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McDonnell v. Nature's Way Products, LLC

United States District Court, N.D. Illinois, Eastern Division

March 28, 2017



          SARA L. ELLIS United States District Judge.

         After learning that Alive! Women's Energy Supplements (“Women's Alive”) contain substantial ingredients that are not “Made in the USA” as advertised, Plaintiff Angel McDonnell filed this putative class action complaint against Defendant Nature's Way Products, LLC (“Nature's Way”), Women's Alive's manufacturer. McDonnell brings claims for violations of the Illinois Uniform Deceptive Trade Practices Act (“UDTPA”), 810 Ill. Comp. Stat. 510/1 et seq., the Illinois Consumer Fraud and Deceptive Business Practices Act (“ICFA”), 815 Ill. Comp. Stat. 505/1 et seq., and certain other states' consumer fraud laws, in addition to an unjust enrichment claim. Nature's Way has filed a motion to dismiss the amended complaint [27].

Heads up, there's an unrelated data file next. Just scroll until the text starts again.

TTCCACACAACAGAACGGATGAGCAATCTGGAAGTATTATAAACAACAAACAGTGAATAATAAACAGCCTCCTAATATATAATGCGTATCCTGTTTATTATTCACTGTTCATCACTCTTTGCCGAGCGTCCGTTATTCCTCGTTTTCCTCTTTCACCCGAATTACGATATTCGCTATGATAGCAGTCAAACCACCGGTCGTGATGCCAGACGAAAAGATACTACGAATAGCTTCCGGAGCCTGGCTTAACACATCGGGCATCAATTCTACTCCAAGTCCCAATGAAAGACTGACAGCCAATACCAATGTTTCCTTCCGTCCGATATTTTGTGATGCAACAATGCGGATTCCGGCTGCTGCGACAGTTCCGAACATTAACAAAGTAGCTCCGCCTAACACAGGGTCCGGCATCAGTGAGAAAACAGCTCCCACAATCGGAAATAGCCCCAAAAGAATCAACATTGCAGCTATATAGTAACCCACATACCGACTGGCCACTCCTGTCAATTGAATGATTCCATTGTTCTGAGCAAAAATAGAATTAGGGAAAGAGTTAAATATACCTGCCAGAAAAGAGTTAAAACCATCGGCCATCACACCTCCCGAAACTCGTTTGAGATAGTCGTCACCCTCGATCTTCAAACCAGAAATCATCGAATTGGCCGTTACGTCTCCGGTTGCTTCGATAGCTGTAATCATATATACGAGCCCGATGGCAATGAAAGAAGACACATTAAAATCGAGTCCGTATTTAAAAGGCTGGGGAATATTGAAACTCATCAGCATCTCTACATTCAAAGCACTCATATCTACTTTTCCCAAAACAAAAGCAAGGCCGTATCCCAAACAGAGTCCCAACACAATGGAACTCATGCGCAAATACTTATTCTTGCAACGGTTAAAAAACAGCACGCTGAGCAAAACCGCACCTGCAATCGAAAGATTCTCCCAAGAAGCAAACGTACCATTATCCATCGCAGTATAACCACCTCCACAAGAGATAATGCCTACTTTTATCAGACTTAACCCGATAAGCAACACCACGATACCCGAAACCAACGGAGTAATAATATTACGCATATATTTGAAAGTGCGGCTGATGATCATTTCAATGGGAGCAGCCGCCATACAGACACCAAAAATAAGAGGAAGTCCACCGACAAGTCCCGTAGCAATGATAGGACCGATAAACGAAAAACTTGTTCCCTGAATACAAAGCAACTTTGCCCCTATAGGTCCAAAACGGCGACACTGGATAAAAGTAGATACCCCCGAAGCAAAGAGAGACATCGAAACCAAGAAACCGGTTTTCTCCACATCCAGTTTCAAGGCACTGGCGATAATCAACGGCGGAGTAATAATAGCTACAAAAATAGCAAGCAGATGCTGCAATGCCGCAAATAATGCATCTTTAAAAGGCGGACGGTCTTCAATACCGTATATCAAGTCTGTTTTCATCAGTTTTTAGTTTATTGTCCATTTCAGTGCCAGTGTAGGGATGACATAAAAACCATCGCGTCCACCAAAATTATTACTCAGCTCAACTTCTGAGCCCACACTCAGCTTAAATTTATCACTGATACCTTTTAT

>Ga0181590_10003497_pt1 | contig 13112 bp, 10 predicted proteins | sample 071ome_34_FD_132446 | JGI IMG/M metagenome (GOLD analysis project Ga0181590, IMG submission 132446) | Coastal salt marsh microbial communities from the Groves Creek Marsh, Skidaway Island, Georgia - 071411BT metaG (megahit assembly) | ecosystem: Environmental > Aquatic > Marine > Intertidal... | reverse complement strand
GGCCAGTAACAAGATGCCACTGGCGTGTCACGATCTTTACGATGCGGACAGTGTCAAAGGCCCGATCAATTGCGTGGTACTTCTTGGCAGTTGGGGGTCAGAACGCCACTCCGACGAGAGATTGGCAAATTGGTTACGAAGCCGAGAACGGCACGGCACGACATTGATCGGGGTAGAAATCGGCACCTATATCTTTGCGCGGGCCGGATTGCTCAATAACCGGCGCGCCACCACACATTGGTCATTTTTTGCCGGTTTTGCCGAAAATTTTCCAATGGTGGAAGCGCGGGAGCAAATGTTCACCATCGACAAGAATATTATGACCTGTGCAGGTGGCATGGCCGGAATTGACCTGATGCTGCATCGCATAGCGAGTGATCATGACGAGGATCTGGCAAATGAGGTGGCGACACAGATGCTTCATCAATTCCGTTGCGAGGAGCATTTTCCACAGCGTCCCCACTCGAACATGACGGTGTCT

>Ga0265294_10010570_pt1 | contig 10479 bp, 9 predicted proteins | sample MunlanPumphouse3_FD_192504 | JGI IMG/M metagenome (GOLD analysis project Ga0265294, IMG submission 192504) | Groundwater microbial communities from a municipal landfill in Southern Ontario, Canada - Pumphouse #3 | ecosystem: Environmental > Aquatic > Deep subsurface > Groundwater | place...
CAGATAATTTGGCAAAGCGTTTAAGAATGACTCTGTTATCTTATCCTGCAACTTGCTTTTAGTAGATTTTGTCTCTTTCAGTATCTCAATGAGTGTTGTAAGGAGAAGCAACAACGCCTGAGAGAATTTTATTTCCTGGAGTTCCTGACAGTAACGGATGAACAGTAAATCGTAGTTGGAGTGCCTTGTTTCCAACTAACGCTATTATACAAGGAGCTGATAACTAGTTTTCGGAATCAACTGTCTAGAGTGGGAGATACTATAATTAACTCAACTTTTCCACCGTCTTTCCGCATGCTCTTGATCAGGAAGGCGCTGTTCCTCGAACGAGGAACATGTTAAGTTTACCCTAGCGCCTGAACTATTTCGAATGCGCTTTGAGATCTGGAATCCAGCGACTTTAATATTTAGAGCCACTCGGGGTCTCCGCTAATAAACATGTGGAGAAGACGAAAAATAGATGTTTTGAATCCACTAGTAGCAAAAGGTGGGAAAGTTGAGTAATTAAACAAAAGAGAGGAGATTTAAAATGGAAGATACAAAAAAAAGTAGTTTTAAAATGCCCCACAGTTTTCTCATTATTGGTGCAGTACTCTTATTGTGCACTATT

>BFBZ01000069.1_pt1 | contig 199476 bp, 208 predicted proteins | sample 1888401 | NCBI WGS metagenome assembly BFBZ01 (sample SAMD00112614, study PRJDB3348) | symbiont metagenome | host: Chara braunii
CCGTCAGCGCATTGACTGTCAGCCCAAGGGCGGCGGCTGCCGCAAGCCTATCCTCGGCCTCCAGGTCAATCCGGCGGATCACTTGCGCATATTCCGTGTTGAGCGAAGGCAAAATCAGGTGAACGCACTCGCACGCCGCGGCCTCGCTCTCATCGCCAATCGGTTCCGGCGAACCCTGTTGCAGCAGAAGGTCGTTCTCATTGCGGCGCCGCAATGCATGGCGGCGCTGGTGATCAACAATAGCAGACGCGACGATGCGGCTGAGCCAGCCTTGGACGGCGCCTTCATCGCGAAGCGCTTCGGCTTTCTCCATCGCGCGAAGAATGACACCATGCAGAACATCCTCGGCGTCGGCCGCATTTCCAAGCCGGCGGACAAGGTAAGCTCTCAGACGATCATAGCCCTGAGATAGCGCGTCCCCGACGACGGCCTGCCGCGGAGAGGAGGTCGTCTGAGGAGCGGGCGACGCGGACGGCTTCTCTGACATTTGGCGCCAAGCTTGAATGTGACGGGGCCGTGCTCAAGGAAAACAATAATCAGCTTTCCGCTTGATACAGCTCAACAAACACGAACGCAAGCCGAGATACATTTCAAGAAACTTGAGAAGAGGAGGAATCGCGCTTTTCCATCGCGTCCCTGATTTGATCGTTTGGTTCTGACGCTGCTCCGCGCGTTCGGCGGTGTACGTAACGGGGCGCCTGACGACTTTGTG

The Court grants in part and denies in part the motion to dismiss. Because McDonnell has not alleged that Nature's Way's representations about Women's Alive will harm her in the future, the Court dismisses the UDTPA claim. But the Court allows McDonnell to proceed on her ICFA and unjust enrichment claims, finding that she has sufficiently pleaded the required ICFA elements at this stage and that the unjust enrichment claim rises or falls alongside the ICFA claim. And although at this stage the Court allows McDonnell's claims under other states' consumer fraud laws to proceed, she cannot pursue relief for any claims related to unidentified Nature's Way products. Finally, because the Seventh Amendment allows for jury trials in certain cases even where no such right exists in state court and the Court finds McDonnell's ICFA claim provides her with the right to a jury, the Court refuses to strike the jury demand.